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Public Policy (Law) — United States
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In Search of Common Ground [electronic resource]: Remaking Public Policy on Human Life Issues

Do Americans still hold certain truths to be self-evident? Do all human beings possess inalienable rights endowed by their creator? Are all lives of equal value? And if so, how do those core beliefs translate into public policy on issues such as healthcare, poverty, abortion, capital punishment, and euthanasia? This program explores what the late Joseph Cardinal Bernardin called a "consistent ethic of life," explaining how it might be used as a framework for finding common ground between rival interests and how it could be applied to serving the common good.
2006; 2001

A Matter of Life and Death [electronic resource]: Politics of Abortion and Capital Punishment

When it comes to situations involving life and death, the United States is strongly polarized. Liberals commonly support the legality of abortion as a private matter of personal choice but condemn the death penalty as inhumane, while conservatives often support execution as a form of justice but denounce abortion as legalized murder. How did these points of view become a part of the ideologies of the left and the right? This program traces the development of political stances on life-and-death issues, exposing the lack of a consistent life ethic in mainstream American politics.
2006; 2001

Gay Marriage and the Constitution [electronic resource]

This ABC News program looks at the constitutional controversy over gay marriage as it exploded in both Massachusetts and California in February 2004. Is it a matter of civil rights or human rights? Should it be addressed at a state level or a federal level? Ted Koppel moderates a debate about gay marriage and its legal ramifications with Representative Barney Frank, conservative political activist Gary Bauer, and San Francisco Mayor Gavin Newsom, who arranged for the issuance of marriage licenses to eligible same-sex couples because the California Family Code is allegedly in violation of the state's constitution in the matter of gay marriage.
2006; 2004

Peter Jennings Reporting [electronic resource]: Guantanamo

According to the Bush Administration, the war on terror requires new tactics and new thinking-including departure from the Geneva Conventions when deemed necessary. Guantanamo shows how that policy is implemented at Camp Delta, how it is vigorously defended in the name of national security, and how it is contested just as passionately on behalf of personal freedom and human rights. Reporter Peter Jennings interviews Gitmo's commanding general and former Administration insiders, shedding light on decision-making within the White House-while firsthand accounts of experiences inside the prison compose the darkest dimensions of the story.
2005; 2004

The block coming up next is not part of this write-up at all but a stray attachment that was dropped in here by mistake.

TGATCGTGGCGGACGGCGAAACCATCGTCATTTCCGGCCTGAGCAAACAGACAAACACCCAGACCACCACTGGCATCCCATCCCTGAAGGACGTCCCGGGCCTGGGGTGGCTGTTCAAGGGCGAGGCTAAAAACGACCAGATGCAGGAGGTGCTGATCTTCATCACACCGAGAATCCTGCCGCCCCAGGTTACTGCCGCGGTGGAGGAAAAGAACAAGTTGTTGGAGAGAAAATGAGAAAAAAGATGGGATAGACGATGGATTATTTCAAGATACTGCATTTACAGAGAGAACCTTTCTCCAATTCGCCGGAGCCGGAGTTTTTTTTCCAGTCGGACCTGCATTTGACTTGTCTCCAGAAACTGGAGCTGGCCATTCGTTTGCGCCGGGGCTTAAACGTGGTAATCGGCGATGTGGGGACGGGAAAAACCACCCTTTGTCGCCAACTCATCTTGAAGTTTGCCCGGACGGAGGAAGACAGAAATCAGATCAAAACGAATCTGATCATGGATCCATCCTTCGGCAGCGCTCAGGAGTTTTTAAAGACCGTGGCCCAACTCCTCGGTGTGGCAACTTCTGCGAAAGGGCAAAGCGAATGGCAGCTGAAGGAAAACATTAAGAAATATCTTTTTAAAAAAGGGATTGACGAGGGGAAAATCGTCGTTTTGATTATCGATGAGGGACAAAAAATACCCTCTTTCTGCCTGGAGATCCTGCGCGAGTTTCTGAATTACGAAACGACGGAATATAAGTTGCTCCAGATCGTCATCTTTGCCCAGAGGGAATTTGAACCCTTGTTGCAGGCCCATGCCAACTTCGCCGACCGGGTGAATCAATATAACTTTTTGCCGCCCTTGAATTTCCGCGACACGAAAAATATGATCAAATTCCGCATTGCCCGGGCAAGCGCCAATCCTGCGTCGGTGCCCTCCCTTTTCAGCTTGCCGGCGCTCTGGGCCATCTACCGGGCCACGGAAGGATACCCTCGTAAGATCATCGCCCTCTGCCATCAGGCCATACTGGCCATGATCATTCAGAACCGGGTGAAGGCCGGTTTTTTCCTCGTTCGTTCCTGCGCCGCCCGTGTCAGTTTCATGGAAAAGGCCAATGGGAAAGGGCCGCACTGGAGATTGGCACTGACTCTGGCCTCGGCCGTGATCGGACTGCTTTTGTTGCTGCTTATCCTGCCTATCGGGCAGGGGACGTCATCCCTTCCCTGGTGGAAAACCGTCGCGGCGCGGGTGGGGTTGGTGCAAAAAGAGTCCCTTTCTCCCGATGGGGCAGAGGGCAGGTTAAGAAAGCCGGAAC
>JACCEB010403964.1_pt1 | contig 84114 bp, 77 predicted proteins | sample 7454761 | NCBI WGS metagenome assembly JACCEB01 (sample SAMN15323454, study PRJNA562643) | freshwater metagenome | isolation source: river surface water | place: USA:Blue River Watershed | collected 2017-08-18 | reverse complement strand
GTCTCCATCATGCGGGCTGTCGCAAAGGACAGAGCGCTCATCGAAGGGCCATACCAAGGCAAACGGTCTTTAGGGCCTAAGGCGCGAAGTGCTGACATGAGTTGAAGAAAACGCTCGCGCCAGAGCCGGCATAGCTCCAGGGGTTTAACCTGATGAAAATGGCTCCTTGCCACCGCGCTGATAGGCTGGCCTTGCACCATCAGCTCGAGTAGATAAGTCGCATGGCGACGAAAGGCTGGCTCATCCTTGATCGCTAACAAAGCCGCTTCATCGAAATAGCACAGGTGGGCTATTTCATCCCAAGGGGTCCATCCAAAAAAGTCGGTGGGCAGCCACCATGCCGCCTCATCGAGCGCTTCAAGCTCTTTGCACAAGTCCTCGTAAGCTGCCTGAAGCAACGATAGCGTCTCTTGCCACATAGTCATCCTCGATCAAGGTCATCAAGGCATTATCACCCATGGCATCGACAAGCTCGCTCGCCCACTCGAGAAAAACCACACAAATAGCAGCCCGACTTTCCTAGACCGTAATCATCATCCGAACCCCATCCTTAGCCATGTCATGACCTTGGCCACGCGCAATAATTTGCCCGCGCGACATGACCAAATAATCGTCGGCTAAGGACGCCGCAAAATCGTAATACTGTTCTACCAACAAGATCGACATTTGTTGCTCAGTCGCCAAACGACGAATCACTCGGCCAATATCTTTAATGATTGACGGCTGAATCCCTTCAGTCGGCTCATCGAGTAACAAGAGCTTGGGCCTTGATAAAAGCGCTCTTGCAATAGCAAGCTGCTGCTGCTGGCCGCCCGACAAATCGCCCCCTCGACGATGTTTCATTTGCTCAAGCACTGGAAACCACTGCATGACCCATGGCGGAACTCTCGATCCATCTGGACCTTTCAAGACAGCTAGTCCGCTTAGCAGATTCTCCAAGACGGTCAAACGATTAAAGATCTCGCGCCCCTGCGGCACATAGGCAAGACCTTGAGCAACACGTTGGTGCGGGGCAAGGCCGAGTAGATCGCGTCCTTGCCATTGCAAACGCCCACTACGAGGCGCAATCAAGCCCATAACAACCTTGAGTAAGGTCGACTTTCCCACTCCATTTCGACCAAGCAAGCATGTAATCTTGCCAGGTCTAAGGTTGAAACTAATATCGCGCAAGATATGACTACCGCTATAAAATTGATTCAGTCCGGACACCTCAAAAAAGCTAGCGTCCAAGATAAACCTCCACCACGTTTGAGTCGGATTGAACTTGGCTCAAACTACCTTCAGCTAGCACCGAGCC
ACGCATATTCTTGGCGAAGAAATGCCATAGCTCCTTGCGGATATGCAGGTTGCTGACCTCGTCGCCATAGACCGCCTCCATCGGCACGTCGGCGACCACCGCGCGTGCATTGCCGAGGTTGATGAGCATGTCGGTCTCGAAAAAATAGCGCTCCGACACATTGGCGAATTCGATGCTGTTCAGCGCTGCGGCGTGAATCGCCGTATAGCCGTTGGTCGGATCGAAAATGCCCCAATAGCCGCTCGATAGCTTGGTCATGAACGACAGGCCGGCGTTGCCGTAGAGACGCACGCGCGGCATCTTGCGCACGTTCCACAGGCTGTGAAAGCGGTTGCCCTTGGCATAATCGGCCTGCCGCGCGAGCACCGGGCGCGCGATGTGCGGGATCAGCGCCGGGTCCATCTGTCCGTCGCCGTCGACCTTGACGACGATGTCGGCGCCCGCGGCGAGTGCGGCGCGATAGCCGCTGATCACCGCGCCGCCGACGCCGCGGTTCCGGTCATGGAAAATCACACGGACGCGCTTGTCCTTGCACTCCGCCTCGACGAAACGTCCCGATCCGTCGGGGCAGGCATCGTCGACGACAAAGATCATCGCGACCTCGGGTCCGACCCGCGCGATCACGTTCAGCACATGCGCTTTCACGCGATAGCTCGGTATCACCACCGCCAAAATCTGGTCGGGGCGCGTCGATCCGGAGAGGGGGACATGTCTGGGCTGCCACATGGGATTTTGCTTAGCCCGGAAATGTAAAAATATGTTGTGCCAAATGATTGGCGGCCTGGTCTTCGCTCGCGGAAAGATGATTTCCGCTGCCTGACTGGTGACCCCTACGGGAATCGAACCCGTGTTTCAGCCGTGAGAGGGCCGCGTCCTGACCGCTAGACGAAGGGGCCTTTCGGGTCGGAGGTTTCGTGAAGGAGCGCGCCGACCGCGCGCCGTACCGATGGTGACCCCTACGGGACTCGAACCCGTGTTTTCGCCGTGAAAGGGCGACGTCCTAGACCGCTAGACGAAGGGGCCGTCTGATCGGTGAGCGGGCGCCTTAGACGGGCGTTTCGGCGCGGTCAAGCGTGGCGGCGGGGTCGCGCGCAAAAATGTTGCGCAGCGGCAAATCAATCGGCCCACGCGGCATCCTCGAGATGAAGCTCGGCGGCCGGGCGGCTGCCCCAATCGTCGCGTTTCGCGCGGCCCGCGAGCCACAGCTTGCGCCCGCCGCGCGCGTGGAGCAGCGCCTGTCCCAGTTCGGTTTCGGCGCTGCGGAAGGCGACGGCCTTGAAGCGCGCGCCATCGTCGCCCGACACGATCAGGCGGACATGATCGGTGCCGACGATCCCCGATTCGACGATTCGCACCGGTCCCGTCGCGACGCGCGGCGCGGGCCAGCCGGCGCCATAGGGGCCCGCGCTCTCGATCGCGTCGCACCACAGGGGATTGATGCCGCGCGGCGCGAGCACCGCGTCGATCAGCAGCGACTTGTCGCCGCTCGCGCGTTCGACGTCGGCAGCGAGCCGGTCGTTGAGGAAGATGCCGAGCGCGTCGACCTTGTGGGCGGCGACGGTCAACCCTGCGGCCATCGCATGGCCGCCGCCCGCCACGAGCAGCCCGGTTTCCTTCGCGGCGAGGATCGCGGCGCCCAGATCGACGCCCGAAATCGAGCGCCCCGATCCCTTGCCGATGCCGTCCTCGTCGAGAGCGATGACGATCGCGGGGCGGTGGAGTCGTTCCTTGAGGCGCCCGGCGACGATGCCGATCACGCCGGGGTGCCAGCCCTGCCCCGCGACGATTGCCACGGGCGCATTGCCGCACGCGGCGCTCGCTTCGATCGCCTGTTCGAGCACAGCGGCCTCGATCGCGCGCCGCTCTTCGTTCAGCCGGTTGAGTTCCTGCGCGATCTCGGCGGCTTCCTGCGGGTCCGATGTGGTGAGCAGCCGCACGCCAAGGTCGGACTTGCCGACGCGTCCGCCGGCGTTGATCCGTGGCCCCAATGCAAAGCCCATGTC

Stem Cells [electronic resource]: Ethical Issues

Providing a balanced look at a highly contentious issue, this program takes viewers inside the scientific, religious, and philosophical debate over embryonic stem cell research. Divergent opinions and perspectives are presented by respected researchers, thinkers, and stakeholders-including renowned Australian geneticist Dr. Alan Trounson; Father Norman Ford, a prominent ethics commentator and opponent of embryonic stem cell research; and patients with life-threatening medical conditions that stem cell innovations could potentially treat or cure. Each speaker identifies core principles and calmly articulates the reasons for his or her views.
2009; 2006

Legislating Morality [electronic resource]: There Oughta Be a Law!

When Americans become outraged with behavior considered immoral or unethical, a typical response is to call on state legislatures or Congress to pass legislation outlawing it. Can government impose morality on its people by banning negative behavior or mandating positive behavior? History suggests that such efforts, though well-intentioned in many cases, are often ineffective. This program examines the successes and failures of law as a source of ethics in the U.S. with former New York governor Mario Cuomo; legal scholar Thomas DiBacco of American University; and Nadine Strossen, President of the American Civil Liberties Union.
2006; 1996

The Abortion War [electronic resource]: Thirty Years After Roe V. Wade

In the years since the U.S. Supreme Court's legalization of abortion, the political scene has changed dramatically enough to threaten this landmark decision. On the 30th anniversary of Roe v. Wade, this ABC News program surveys the current landscape of opinion and political alignment, examining the shift of momentum concerning abortion rights. Correspondent Dave Marash reports from Minnesota, while anchor Chris Bury discusses the issue with a panel of women who hold disparate views on abortion rights.
2006; 2003